The 4 Do’s and 3 Don'ts of a Successful Open Marriage, According to a Non-Monogamist

Plus, the benefits of opening up in the first place

open marriage rules uni
Viktoriia Miroshnikova/getty images

From books like More: A Memoir of an Open Marriage and TV programs like Couple to Throuple to reports—like this one from Tinder—that show that Gen Z daters are increasingly open to or seeking non monogamous relationships, it’s beginning to seem like everyone is opening their marriage except you. But what, exactly, does that entail? And what, are, like, the rules of doing it? We chatted with Ally Iseman, a, non-monogamy educator and practitioner, for the scoop. Here, four Do’s and three serious Don’ts for anyone contemplating opening things up.

Meet the Expert

Ally Iseman is the founder of Passport 2 Pleasure, an online destination that offers comprehensive resources for folks interested in non-monogamy through online courses, workbooks, structured community, and private guidance along with access to sex-positive events and eco-luxury retreats for curious couples and individuals. After spending the first 30+ years of her life as a serial monogamist, Iseman has spent the past eight years immersing herself in the Lifestyle community and non-monogamous relationships. She’s a speaker, non-monogamy educator and practitioner and organizer in the sex-positive community in Los Angeles, a certified Consent Fairy and one of the hosts of what has become known as “LA’s most intimate play party” (according to LA Magazine).

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DO: Establish Your ‘Why’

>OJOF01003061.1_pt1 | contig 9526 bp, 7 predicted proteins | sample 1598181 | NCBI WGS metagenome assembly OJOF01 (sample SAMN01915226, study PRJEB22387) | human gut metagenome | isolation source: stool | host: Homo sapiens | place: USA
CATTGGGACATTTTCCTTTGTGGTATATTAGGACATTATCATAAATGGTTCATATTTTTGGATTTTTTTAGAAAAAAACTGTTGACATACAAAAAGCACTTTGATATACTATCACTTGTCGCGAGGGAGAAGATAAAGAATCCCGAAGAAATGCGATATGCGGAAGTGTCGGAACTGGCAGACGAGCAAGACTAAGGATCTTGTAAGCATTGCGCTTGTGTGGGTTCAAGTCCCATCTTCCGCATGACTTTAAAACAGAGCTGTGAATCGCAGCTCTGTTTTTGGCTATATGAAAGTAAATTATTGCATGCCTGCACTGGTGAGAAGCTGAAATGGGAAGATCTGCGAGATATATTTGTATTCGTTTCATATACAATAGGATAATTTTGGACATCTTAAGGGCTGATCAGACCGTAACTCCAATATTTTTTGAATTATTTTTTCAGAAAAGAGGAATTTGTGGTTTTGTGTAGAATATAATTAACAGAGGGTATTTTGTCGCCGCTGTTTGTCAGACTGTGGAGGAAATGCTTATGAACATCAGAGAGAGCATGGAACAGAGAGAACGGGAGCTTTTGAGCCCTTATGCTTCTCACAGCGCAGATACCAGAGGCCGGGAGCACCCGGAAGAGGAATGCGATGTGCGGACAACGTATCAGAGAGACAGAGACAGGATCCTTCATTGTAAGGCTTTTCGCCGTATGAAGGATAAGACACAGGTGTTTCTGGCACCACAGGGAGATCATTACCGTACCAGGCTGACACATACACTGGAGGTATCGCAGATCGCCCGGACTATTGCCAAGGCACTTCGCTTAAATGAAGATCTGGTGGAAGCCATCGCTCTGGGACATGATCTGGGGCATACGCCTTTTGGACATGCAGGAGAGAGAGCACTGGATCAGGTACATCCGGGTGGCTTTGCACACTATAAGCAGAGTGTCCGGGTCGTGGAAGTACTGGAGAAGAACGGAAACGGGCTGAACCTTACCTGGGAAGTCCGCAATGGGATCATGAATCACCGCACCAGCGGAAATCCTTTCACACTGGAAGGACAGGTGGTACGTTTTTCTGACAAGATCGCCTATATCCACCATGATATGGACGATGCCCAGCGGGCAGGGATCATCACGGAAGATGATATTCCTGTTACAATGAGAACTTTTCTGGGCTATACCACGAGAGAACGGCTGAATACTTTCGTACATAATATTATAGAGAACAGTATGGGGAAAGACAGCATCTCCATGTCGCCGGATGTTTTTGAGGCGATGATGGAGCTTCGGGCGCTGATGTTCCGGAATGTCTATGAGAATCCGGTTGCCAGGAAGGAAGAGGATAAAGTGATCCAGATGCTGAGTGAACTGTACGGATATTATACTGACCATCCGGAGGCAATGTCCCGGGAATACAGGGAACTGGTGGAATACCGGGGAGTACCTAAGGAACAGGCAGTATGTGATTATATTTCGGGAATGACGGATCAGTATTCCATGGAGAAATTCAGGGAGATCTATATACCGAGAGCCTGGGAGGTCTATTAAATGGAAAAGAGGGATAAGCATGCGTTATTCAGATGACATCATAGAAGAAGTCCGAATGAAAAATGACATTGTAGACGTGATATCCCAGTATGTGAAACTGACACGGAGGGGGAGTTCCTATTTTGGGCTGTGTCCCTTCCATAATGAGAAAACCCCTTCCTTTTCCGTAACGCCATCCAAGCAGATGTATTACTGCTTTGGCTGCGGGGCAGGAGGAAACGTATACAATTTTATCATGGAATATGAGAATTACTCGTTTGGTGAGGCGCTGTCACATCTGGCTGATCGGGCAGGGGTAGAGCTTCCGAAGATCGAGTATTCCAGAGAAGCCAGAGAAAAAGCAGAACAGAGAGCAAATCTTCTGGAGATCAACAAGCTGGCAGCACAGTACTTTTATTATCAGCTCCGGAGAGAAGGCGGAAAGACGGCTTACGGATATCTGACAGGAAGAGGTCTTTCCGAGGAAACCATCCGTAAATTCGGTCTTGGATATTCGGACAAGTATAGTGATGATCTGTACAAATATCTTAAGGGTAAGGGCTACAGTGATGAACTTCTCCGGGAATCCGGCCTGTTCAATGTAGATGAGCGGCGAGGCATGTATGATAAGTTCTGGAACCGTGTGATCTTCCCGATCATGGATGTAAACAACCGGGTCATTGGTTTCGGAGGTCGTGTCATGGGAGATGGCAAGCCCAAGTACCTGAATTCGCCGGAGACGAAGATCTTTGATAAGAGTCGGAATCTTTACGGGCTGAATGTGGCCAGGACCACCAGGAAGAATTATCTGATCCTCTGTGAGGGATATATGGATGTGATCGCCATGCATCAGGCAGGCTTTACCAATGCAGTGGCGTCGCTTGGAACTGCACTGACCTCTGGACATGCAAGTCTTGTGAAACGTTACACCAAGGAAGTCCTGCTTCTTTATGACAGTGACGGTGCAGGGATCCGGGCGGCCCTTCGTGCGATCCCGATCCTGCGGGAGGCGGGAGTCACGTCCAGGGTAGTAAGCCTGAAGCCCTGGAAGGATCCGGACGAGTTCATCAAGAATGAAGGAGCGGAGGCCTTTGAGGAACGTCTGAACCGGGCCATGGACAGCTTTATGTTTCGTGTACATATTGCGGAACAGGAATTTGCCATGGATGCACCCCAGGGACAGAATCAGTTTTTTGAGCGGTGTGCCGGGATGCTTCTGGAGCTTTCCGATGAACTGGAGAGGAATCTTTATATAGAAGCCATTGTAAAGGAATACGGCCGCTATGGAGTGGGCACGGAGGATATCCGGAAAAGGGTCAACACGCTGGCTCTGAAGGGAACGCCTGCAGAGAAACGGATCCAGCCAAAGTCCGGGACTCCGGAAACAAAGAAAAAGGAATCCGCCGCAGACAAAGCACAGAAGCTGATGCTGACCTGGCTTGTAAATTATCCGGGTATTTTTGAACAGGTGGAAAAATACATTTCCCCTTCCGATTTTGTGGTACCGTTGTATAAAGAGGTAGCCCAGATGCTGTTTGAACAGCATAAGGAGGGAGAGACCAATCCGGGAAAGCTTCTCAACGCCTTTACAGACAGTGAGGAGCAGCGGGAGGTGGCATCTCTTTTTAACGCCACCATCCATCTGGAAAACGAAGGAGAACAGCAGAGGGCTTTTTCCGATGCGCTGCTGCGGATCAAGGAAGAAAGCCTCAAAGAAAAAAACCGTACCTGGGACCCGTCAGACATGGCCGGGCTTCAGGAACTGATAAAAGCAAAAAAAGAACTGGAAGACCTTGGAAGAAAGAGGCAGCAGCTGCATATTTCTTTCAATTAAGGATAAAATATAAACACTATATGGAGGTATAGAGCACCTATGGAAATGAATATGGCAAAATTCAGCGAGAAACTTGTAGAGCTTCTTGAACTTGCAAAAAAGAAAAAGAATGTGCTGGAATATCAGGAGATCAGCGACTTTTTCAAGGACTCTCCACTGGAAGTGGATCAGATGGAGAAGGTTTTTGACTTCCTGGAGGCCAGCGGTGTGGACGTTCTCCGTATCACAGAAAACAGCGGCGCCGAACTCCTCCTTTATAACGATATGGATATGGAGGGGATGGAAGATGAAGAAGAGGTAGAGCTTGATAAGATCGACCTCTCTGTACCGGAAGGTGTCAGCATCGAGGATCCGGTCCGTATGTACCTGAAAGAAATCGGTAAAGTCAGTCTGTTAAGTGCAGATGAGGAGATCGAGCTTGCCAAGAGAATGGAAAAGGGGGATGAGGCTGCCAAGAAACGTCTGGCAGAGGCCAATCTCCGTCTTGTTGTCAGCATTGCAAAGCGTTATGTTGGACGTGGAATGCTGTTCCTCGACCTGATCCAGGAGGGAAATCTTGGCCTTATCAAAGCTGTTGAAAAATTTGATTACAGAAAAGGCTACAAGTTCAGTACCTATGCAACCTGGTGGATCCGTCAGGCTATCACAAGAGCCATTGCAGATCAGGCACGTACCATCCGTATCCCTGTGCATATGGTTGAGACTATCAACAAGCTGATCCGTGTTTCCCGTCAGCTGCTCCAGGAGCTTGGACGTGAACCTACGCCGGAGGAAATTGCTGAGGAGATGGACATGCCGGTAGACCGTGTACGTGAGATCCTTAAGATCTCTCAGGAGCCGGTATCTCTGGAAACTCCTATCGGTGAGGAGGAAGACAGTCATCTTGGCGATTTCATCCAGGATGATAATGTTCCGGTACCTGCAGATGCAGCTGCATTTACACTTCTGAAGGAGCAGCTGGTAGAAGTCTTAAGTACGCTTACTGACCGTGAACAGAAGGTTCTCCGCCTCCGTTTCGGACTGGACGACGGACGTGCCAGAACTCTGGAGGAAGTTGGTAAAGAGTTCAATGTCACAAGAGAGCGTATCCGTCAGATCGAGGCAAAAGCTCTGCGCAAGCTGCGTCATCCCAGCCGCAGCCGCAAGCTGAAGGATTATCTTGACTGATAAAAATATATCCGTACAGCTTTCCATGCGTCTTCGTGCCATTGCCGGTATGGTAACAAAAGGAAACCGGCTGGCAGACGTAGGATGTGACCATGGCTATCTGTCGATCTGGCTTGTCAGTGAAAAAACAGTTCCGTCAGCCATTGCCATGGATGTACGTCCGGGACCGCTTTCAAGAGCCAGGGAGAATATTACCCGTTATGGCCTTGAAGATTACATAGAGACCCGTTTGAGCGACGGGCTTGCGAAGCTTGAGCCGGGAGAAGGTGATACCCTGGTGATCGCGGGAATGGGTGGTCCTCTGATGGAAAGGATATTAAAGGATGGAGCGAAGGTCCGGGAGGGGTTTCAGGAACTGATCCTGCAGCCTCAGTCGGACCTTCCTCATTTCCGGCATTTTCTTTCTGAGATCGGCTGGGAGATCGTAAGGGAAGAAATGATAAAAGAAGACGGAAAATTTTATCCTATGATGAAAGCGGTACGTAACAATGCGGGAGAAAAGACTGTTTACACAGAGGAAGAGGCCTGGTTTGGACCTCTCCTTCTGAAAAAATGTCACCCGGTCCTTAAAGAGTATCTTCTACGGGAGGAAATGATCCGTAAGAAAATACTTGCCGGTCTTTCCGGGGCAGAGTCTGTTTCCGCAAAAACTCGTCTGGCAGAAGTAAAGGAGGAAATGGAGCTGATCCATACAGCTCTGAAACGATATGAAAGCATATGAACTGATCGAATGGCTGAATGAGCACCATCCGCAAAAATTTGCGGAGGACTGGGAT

If you’re thinking about opening your marriage, Iseman says it’s imperative to ask yourself questions like: Why do you want to open up? Why does your partner? What are you hoping for? What are you afraid of? “Getting clear on your own and each other's big ‘why’ for embarking on this journey is a huge part of establishing a secure foundation from which to explore,” Iseman explains. Your ‘why’ could be that you’re bisexual and want to explore sex with a wider range of genders (with your partner’s support, of course). Or maybe you and your partner have vastly different libidos and want to honor both of your needs. Iseman says that if this is the case (and it might be; sex drive isn’t a constant), opening up can “[offer] the opportunity for everyone to have their needs met in a healthy, mutually beneficial way, while enabling the relationship to remain intact and even strengthened.”

DON’T: Think This Will Fix Anything

“Opening a marriage, or any relationship, is not a tool to ‘fix’ anything, any more than having children is,” she stresses. Your foundation needs to already be strong. “Trying to use this as a tool to save a marriage is a mistake. Do the work within the relationship and yourselves first before inviting anyone else in.”

DO: Have Weekly Meetings Where You Discuss the Specifics of Your Agreement